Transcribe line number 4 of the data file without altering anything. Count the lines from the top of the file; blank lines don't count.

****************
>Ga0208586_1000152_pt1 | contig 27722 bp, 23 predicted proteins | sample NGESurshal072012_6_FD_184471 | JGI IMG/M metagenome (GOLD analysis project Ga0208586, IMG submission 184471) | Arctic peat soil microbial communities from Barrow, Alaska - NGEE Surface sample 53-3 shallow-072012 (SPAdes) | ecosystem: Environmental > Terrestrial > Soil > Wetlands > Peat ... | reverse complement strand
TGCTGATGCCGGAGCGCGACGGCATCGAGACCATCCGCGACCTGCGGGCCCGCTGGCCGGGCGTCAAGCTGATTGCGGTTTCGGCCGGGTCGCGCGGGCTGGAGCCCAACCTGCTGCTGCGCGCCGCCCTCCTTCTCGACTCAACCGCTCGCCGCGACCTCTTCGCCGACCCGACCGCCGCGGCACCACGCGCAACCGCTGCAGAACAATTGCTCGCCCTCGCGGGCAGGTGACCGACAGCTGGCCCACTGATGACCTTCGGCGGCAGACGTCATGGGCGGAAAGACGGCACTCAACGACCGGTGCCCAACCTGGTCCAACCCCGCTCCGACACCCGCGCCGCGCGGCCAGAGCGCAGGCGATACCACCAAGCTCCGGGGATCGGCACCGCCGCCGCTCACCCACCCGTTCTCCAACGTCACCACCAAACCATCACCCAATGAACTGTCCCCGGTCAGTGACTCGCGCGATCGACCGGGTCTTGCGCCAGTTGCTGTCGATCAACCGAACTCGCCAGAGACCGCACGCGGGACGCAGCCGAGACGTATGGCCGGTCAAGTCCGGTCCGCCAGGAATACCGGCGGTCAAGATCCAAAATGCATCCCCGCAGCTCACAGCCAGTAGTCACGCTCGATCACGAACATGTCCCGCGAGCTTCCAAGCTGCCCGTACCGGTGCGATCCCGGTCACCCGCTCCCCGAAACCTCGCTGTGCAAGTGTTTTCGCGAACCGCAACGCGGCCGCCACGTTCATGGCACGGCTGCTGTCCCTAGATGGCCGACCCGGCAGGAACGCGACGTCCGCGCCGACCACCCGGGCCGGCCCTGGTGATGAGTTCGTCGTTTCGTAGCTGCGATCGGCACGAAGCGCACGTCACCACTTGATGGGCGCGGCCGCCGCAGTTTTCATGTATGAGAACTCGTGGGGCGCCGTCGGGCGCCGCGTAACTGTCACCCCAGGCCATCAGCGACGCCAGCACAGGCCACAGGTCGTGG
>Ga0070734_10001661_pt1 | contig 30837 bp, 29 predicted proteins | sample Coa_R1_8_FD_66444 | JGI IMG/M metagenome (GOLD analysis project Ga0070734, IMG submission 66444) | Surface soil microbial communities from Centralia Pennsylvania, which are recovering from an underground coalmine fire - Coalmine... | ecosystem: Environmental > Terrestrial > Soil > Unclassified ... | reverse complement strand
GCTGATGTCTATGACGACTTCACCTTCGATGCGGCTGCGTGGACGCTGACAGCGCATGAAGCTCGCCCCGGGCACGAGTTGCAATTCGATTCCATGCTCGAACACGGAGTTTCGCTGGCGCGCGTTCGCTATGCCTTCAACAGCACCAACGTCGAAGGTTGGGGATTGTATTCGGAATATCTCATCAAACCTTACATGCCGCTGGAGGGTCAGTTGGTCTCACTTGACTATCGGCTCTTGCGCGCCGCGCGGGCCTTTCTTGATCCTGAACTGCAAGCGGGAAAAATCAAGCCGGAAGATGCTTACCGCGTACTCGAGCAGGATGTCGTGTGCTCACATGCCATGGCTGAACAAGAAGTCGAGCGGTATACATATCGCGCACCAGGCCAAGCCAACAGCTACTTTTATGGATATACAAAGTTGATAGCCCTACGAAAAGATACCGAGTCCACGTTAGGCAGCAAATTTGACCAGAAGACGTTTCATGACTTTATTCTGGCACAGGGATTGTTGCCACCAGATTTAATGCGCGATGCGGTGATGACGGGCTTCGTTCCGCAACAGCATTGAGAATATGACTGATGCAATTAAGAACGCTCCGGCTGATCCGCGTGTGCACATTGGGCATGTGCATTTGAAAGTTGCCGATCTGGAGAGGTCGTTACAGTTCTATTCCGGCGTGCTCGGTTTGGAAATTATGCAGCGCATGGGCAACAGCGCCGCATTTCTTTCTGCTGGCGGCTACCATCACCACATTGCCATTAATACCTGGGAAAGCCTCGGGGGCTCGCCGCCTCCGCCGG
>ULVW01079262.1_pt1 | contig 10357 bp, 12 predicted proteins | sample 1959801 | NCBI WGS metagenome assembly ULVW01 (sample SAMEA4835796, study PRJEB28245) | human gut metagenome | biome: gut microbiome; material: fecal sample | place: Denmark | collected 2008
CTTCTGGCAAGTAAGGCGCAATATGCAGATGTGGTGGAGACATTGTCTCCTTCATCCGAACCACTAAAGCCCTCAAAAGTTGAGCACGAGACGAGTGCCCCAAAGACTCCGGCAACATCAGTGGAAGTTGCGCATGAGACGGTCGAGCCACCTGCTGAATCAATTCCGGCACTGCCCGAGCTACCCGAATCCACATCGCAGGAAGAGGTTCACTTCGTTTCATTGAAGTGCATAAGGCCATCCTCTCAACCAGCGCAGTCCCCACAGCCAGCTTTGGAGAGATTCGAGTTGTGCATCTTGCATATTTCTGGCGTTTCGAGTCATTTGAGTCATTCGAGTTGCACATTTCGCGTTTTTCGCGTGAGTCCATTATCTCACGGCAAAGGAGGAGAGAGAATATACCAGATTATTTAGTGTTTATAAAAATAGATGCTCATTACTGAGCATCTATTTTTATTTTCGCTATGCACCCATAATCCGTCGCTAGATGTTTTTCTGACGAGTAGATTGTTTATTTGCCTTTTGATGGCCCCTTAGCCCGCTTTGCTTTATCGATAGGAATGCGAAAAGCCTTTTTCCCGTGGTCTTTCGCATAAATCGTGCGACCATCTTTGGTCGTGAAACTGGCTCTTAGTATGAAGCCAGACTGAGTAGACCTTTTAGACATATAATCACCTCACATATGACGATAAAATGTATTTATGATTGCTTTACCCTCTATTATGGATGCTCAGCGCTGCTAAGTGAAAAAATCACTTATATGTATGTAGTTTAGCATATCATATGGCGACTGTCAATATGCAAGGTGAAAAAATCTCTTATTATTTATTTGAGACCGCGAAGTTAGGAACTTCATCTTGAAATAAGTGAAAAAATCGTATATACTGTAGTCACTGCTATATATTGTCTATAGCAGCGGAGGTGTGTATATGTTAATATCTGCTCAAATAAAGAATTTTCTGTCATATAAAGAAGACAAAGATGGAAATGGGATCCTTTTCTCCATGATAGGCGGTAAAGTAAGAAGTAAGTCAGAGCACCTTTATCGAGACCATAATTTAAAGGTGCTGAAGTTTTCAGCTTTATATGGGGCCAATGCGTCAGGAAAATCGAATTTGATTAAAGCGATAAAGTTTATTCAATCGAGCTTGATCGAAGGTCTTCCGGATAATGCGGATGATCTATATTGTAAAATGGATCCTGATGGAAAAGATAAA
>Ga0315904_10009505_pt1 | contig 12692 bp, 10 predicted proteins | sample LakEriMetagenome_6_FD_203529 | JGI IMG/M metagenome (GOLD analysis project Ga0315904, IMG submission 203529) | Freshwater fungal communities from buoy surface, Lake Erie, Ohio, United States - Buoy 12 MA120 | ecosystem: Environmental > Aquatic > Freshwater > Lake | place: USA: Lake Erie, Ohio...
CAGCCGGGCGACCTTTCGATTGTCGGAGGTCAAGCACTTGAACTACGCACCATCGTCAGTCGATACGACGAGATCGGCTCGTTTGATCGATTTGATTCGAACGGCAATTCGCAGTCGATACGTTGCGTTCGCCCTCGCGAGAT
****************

GCTGATGTCTATGACGACTTCACCTTCGATGCGGCTGCGTGGACGCTGACAGCGCATGAAGCTCGCCCCGGGCACGAGTTGCAATTCGATTCCATGCTCGAACACGGAGTTTCGCTGGCGCGCGTTCGCTATGCCTTCAACAGCACCAACGTCGAAGGTTGGGGATTGTATTCGGAATATCTCATCAAACCTTACATGCCGCTGGAGGGTCAGTTGGTCTCACTTGACTATCGGCTCTTGCGCGCCGCGCGGGCCTTTCTTGATCCTGAACTGCAAGCGGGAAAAATCAAGCCGGAAGATGCTTACCGCGTACTCGAGCAGGATGTCGTGTGCTCACATGCCATGGCTGAACAAGAAGTCGAGCGGTATACATATCGCGCACCAGGCCAAGCCAACAGCTACTTTTATGGATATACAAAGTTGATAGCCCTACGAAAAGATACCGAGTCCACGTTAGGCAGCAAATTTGACCAGAAGACGTTTCATGACTTTATTCTGGCACAGGGATTGTTGCCACCAGATTTAATGCGCGATGCGGTGATGACGGGCTTCGTTCCGCAACAGCATTGAGAATATGACTGATGCAATTAAGAACGCTCCGGCTGATCCGCGTGTGCACATTGGGCATGTGCATTTGAAAGTTGCCGATCTGGAGAGGTCGTTACAGTTCTATTCCGGCGTGCTCGGTTTGGAAATTATGCAGCGCATGGGCAACAGCGCCGCATTTCTTTCTGCTGGCGGCTACCATCACCACATTGCCATTAATACCTGGGAAAGCCTCGGGGGCTCGCCGCCTCCGCCGG